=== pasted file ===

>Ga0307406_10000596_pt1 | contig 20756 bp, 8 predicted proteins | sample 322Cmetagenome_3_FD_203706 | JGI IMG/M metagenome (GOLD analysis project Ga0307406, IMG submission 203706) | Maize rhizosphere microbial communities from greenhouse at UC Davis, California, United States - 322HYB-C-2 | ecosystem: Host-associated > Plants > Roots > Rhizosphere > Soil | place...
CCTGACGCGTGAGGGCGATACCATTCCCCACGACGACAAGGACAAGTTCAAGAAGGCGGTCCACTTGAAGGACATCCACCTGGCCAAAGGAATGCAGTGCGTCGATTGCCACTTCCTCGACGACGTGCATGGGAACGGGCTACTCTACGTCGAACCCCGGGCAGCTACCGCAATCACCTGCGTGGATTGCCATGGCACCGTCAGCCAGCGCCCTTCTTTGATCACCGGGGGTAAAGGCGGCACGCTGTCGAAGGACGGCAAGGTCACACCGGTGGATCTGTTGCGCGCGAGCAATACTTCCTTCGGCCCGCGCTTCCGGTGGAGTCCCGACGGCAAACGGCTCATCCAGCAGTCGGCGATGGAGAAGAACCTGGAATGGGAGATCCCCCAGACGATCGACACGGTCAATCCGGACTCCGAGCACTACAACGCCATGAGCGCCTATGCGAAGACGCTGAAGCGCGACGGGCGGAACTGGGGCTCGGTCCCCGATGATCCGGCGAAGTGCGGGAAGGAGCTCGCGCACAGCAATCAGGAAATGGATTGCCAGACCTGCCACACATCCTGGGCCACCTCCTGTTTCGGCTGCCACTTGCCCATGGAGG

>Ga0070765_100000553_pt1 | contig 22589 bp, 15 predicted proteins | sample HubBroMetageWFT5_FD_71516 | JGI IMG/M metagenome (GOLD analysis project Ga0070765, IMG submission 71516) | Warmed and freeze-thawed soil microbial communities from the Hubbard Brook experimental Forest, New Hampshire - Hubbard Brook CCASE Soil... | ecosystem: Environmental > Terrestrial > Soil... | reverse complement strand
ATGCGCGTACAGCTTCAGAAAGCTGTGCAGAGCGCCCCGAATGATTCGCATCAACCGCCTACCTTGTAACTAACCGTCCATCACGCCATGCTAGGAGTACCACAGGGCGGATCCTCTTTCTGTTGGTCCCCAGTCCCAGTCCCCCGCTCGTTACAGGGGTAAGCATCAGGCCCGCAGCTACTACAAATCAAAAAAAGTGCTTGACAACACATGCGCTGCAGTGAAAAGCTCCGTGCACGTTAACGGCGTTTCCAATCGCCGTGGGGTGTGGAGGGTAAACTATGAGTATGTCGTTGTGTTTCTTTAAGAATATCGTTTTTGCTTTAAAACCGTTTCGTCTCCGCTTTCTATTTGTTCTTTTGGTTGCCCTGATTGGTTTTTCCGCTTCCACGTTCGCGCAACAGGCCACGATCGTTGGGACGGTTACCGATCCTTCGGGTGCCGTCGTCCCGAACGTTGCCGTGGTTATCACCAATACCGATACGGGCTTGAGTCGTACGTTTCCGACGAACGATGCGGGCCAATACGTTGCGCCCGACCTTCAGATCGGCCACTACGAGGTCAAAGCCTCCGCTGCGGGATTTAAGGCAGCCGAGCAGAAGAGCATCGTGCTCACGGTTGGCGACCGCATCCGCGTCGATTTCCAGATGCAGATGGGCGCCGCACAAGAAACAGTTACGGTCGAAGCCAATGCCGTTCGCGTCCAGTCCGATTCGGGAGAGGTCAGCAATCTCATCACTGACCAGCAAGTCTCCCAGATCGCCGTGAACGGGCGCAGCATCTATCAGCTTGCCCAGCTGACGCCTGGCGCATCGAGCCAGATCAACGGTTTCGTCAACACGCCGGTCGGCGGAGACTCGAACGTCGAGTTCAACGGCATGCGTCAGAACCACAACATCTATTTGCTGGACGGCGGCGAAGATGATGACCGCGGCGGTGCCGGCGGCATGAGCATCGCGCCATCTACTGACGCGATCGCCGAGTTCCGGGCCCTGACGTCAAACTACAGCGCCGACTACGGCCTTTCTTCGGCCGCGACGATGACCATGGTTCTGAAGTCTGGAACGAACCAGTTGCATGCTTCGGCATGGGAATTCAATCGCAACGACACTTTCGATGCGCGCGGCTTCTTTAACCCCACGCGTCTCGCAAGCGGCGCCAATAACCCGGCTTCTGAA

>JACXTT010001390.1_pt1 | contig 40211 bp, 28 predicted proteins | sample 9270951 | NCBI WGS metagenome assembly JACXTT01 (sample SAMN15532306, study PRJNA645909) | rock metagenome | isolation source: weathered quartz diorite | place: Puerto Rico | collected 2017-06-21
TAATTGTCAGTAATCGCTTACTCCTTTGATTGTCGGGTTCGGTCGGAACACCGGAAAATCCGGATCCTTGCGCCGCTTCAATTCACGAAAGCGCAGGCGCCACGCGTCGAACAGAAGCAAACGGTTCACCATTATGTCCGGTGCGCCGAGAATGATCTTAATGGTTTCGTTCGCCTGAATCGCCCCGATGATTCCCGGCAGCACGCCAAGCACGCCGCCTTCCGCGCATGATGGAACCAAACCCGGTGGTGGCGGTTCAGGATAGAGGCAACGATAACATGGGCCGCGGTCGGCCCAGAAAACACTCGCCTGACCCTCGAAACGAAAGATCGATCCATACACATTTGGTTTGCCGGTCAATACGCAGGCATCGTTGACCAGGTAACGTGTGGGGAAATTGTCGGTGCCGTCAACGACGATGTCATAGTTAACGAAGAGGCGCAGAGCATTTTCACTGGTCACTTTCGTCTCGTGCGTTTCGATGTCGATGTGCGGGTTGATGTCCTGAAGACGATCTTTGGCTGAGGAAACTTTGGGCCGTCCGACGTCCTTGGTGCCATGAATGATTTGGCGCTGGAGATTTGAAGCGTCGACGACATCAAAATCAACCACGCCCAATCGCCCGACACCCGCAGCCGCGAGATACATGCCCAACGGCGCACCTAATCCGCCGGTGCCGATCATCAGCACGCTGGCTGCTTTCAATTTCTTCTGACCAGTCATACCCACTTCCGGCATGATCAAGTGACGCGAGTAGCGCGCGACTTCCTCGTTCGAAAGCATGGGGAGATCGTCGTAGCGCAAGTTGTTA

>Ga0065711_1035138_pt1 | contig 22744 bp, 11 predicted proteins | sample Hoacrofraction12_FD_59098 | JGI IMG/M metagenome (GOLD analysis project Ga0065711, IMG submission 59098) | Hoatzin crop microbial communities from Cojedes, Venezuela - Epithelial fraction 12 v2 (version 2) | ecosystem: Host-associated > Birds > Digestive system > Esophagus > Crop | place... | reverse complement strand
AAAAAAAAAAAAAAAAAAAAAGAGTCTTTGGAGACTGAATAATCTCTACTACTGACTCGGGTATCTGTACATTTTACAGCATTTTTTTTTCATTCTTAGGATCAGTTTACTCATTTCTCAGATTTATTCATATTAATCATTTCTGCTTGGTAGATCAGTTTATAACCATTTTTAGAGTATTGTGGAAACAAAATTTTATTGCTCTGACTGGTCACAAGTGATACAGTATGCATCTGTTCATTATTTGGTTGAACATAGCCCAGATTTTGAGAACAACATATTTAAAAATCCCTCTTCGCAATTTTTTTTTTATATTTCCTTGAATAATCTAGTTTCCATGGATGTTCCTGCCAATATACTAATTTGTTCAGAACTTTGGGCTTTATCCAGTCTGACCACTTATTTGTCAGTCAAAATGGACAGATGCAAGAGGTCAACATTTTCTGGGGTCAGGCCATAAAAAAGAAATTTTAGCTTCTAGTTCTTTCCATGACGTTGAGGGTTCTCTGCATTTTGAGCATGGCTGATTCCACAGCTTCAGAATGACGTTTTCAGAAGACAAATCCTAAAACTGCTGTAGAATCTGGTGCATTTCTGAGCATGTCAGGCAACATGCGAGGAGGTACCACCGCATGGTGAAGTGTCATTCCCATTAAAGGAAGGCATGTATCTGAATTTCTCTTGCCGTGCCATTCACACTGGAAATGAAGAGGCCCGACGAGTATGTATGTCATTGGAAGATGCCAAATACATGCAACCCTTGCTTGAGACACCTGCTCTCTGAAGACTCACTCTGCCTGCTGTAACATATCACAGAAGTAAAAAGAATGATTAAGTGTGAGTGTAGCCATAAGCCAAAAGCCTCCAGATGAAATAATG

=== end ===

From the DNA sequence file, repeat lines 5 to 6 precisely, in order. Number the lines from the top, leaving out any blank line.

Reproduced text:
>JACXTT010001390.1_pt1 | contig 40211 bp, 28 predicted proteins | sample 9270951 | NCBI WGS metagenome assembly JACXTT01 (sample SAMN15532306, study PRJNA645909) | rock metagenome | isolation source: weathered quartz diorite | place: Puerto Rico | collected 2017-06-21
TAATTGTCAGTAATCGCTTACTCCTTTGATTGTCGGGTTCGGTCGGAACACCGGAAAATCCGGATCCTTGCGCCGCTTCAATTCACGAAAGCGCAGGCGCCACGCGTCGAACAGAAGCAAACGGTTCACCATTATGTCCGGTGCGCCGAGAATGATCTTAATGGTTTCGTTCGCCTGAATCGCCCCGATGATTCCCGGCAGCACGCCAAGCACGCCGCCTTCCGCGCATGATGGAACCAAACCCGGTGGTGGCGGTTCAGGATAGAGGCAACGATAACATGGGCCGCGGTCGGCCCAGAAAACACTCGCCTGACCCTCGAAACGAAAGATCGATCCATACACATTTGGTTTGCCGGTCAATACGCAGGCATCGTTGACCAGGTAACGTGTGGGGAAATTGTCGGTGCCGTCAACGACGATGTCATAGTTAACGAAGAGGCGCAGAGCATTTTCACTGGTCACTTTCGTCTCGTGCGTTTCGATGTCGATGTGCGGGTTGATGTCCTGAAGACGATCTTTGGCTGAGGAAACTTTGGGCCGTCCGACGTCCTTGGTGCCATGAATGATTTGGCGCTGGAGATTTGAAGCGTCGACGACATCAAAATCAACCACGCCCAATCGCCCGACACCCGCAGCCGCGAGATACATGCCCAACGGCGCACCTAATCCGCCGGTGCCGATCATCAGCACGCTGGCTGCTTTCAATTTCTTCTGACCAGTCATACCCACTTCCGGCATGATCAAGTGACGCGAGTAGCGCGCGACTTCCTCGTTCGAAAGCATGGGGAGATCGTCGTAGCGCAAGTTGTTA